MYTH: Saving in a 529 College Savings Plan ruins your child’s ability to qualify financial aid, so you should not save for college.
FACT: Saving in a 529 has a minimal impact on financial aid, but MAJOR impact on your child’s ability to graduate debt-free.
It’s true that a 529 College Savings Plan has a small impact on financial aid, but don’t fall victim to the myth that you’re better off not saving (to maximize financial aid). Today, we will briefly explaining how financial aid works, and then we’ll show you concrete examples of the REAL impact of saving for college – on financial aid and your child’s student loan burden.
Understanding Financial Aid and Expected Family Contribution (EFC)
Let’s start with a quick introduction to financial aid. In determining a financial aid package, the two most important numbers are your school’s Cost of Attendance (COA) and Expected Family Contribution (EFC). The difference between COA and EFC is your family’s financial need, and this generally determines the financial aid package that you will receive.
Cost of Attendance (COA) – Expected Family Contribution (EFC) = Financial Need
This equation is basically what happens every year, behind-the-scenes, when you fill out the FAFSA, or the Free Application for Federal Student Aid.
Once your financial need is determined, your financial aid package will come from a combination of the federal government, state government, and the specific school. Types of aid include grants (which you do not need to pay back), subsidized loans (which you do have to pay back, with some interest) and unsubsidized loans (which you have to pay back, plus more interest). Since there are so many entities at play, you are not guaranteed that your entire financial need is met; in fact, there is usually substantial unmet financial need.
Wow, lots going on. Things will get clearer if we take a look at an example:
Case Study: To Save or Not To Save?
Why do people think saving for college might hurt financial aid? The logic usually goes something like this:
If I save tens or hundreds of thousands of dollars for college, the government will think I’m rich! And then they won’t help me! I’d better not save at all, so that I get as much free money as possible. I can always take out loans anyway.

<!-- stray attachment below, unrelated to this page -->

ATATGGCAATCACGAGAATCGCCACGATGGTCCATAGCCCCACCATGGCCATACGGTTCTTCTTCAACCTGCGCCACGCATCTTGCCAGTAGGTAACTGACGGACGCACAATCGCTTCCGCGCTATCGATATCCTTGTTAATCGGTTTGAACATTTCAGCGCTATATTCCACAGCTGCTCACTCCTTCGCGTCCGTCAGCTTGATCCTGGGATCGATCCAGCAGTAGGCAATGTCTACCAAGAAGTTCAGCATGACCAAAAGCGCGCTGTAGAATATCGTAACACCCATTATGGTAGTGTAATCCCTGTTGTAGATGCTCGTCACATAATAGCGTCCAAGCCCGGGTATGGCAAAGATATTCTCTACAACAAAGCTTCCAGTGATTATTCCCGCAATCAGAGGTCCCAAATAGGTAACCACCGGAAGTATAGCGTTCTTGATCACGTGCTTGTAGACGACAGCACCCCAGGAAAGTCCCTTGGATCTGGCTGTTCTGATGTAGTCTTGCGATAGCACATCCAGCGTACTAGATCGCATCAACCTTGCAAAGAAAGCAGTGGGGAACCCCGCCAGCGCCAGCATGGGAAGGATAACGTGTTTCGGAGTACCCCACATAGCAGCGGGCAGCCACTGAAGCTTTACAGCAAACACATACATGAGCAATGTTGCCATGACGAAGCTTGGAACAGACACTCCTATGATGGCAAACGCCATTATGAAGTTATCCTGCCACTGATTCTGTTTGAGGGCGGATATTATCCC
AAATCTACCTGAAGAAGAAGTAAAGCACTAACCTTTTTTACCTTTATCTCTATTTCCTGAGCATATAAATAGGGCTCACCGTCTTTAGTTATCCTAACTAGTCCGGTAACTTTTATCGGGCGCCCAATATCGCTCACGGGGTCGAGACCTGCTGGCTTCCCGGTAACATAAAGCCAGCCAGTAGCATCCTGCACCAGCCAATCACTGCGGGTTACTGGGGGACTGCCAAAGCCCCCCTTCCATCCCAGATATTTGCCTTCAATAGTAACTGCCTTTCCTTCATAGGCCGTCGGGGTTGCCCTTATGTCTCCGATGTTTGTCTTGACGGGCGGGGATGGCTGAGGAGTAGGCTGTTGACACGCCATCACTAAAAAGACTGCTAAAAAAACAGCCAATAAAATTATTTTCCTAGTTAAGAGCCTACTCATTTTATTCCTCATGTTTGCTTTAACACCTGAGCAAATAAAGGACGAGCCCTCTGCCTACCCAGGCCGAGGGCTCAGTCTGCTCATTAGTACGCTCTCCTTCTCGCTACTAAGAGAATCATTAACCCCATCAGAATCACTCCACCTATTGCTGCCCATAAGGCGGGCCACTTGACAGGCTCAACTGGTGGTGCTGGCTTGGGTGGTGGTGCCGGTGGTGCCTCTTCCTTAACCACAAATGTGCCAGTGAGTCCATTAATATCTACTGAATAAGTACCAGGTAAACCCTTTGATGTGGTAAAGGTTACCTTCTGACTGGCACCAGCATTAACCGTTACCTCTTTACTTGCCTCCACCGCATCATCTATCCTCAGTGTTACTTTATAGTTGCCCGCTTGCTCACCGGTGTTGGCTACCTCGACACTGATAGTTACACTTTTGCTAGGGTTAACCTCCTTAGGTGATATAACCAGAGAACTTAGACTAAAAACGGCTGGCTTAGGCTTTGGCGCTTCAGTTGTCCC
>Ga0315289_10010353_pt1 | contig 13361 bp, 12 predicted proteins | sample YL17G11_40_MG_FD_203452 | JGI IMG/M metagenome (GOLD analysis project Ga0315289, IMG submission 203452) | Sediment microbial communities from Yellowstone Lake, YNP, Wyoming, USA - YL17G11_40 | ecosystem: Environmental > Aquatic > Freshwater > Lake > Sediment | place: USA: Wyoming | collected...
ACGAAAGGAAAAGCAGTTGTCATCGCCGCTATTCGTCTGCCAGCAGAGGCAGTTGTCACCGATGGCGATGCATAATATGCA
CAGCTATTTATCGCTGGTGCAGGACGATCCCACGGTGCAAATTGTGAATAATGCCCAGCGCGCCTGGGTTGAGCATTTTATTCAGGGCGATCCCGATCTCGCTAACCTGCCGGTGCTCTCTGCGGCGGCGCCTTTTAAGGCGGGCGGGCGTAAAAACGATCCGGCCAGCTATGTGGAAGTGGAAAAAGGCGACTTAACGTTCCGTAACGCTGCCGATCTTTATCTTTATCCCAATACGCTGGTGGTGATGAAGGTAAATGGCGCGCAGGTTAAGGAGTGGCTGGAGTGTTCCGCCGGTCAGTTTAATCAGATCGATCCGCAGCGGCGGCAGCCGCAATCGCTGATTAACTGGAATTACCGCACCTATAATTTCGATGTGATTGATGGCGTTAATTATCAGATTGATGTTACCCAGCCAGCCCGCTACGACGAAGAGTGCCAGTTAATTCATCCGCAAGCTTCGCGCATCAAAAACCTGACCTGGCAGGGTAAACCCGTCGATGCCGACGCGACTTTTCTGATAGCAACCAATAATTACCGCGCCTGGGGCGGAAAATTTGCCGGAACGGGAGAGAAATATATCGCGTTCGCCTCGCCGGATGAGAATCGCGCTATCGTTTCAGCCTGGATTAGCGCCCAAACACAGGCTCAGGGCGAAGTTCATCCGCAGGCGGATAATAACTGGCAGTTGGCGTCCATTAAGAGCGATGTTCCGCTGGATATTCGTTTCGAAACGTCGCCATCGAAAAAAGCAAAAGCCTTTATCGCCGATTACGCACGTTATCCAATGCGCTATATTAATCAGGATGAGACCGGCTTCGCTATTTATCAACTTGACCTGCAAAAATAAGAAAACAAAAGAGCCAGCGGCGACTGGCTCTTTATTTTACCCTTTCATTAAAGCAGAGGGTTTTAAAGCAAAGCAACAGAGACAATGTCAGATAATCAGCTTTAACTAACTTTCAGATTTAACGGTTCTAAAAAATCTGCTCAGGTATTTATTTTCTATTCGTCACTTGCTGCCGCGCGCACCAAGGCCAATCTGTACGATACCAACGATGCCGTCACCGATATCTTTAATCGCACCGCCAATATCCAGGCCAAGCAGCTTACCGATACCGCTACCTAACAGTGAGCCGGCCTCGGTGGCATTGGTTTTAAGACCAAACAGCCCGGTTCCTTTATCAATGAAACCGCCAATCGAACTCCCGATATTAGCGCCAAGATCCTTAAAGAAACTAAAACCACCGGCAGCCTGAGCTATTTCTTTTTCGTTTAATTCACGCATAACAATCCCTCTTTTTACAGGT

Let’s break it down. If you save tens of thousands, will the government think you’re rich?
Let’s consider two extreme examples, both targeting a public, in-state university. Both families make $70K per year, but Jordan’s family saves $0 for college and Abby’s family saves $75,000, which is roughly ⅓ the projected total cost. What happens?
Both Jordan and Abby are going to a public, in-state university. In 18 years, this is projected to cost about $55,000 per year. So, COA = $55,000.
Jordan, our non-saver, has an EFC of approximately $6,000 and financial need of $49,000. He is depending on scholarships and financial aid. He is not guaranteed enough financial aid to cover his full financial need, so let’s assume that financial aid grants generously cover about 50% of financial need, or $24,500. Jordan is left with a bill for $30,500 every year. Jordan’s parents may contribute some of their income and Jordan may pick up a work study job, but likely will also need loans – and by graduation in four years, it could result in $122,000 in student loan debt.
Abby, whose family saved $75,000, has an EFC of approximately $8,000 and financial need of $47,000. Let’s assume she also receives grants covering ~50% of financial need, or $23,500. She receives $1,000 less in grants than Jordan. Abby’s final bill of $31,500 is higher, but she can take $18,750 of that family savings and apply it. The gap to be filled by parent’s income, work study, and loans is only $12,750. In four years, this will be about $51,000.
Yes, Abby “gave up” $1,000 per year in grants… but she graduated with $71,000 less in debt.
How can this be true?
If you’re surprised, you’re not the only one. How can saving $75,000 only increase EFC by $2,000? Well, the EFC calculation is a complex formula that takes into account many different factors like household income, size of household, number of children attending college, and more. Parental assets are a relatively minor factor, assessed at a 5.64% of the asset value or less depending on income (so the maximum that your $75K in savings will increase EFC is $8,067).
You may be thinking: Okay, well, that’s great for Abby’s family – but I can’t save $75,000. With CollegeBacker, your savings can grow over time – so you don’t need to actually put away $75,000 in order to have $75,000 by the time college starts. CollegeBacker also gives you more ways to save, including earning cashback rewards from online purchases. Click the buttons below to start saving, earning or sending gifts today.
Analysis assumes family of four with 1 child in college and older parent aged 45. Assumes $70K HHI, no student income, and no other student or parent assets (primary home and retirement savings are always excluded). Based on rules for 2013-2014 school year.